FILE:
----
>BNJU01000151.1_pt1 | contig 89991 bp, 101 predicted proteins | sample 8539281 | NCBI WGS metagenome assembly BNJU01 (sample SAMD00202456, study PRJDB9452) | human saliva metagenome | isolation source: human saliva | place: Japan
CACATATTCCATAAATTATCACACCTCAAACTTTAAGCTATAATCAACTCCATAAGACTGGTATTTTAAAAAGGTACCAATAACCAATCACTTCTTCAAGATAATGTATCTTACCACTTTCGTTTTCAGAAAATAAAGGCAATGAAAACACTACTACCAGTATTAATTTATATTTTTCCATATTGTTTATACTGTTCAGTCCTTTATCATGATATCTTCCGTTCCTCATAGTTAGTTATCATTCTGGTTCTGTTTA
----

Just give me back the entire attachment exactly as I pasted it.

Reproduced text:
>BNJU01000151.1_pt1 | contig 89991 bp, 101 predicted proteins | sample 8539281 | NCBI WGS metagenome assembly BNJU01 (sample SAMD00202456, study PRJDB9452) | human saliva metagenome | isolation source: human saliva | place: Japan
CACATATTCCATAAATTATCACACCTCAAACTTTAAGCTATAATCAACTCCATAAGACTGGTATTTTAAAAAGGTACCAATAACCAATCACTTCTTCAAGATAATGTATCTTACCACTTTCGTTTTCAGAAAATAAAGGCAATGAAAACACTACTACCAGTATTAATTTATATTTTTCCATATTGTTTATACTGTTCAGTCCTTTATCATGATATCTTCCGTTCCTCATAGTTAGTTATCATTCTGGTTCTGTTTA